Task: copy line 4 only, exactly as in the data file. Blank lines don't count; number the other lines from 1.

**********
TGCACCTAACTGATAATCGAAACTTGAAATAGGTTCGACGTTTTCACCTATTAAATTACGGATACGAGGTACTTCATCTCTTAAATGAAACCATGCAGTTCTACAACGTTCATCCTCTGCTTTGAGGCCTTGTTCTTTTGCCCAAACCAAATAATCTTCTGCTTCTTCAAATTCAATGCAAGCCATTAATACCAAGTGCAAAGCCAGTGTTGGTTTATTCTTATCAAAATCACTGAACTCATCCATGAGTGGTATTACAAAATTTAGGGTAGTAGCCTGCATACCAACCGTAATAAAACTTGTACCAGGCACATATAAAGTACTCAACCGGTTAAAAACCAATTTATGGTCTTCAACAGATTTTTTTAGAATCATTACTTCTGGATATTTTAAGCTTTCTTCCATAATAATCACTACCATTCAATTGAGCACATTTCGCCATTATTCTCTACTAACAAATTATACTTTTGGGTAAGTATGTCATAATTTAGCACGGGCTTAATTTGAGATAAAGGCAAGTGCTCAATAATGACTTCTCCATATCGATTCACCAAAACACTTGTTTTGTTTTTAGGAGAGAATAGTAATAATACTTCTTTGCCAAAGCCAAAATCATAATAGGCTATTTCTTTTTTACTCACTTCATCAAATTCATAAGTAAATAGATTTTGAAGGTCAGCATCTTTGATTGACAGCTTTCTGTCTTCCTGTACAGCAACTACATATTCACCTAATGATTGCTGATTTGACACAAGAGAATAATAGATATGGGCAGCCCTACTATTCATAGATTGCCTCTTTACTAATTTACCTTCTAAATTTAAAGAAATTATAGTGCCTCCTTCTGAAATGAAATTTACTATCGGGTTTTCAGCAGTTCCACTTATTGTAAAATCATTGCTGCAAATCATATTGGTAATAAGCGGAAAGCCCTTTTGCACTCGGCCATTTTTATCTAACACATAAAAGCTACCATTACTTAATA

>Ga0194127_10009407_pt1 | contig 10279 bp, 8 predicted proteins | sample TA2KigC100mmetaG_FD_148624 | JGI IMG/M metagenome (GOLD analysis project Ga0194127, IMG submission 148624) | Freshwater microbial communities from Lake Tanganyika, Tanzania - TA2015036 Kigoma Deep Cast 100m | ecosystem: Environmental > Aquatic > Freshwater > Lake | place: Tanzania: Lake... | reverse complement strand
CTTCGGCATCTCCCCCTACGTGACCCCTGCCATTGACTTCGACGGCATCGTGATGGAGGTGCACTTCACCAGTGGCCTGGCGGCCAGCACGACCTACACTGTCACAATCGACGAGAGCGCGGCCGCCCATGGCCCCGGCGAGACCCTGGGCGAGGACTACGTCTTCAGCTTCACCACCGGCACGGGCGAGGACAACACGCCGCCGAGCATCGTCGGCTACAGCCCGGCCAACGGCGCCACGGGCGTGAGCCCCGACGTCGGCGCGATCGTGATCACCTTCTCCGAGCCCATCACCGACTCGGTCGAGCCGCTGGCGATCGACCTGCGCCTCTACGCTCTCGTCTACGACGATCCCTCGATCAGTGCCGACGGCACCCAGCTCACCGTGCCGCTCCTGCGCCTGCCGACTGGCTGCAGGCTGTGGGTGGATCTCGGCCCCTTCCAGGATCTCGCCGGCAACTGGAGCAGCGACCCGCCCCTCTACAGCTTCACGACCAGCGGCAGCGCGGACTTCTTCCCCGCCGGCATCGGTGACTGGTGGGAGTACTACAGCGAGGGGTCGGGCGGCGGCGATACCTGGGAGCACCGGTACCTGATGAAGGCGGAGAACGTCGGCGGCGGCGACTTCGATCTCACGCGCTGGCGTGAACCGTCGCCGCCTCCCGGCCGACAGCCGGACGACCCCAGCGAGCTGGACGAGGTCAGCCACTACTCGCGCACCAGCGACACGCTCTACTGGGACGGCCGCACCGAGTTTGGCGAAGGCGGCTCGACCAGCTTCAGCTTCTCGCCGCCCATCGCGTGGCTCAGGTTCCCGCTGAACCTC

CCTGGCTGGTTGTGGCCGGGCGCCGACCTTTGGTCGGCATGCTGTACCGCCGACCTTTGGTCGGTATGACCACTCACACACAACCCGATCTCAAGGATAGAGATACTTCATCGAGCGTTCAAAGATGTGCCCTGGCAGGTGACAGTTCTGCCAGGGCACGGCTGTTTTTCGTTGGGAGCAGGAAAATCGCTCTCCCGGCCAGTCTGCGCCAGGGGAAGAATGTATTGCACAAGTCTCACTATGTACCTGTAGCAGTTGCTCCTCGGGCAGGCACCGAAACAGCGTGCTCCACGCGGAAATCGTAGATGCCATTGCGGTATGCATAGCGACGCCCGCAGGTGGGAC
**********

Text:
CCTGGCTGGTTGTGGCCGGGCGCCGACCTTTGGTCGGCATGCTGTACCGCCGACCTTTGGTCGGTATGACCACTCACACACAACCCGATCTCAAGGATAGAGATACTTCATCGAGCGTTCAAAGATGTGCCCTGGCAGGTGACAGTTCTGCCAGGGCACGGCTGTTTTTCGTTGGGAGCAGGAAAATCGCTCTCCCGGCCAGTCTGCGCCAGGGGAAGAATGTATTGCACAAGTCTCACTATGTACCTGTAGCAGTTGCTCCTCGGGCAGGCACCGAAACAGCGTGCTCCACGCGGAAATCGTAGATGCCATTGCGGTATGCATAGCGACGCCCGCAGGTGGGAC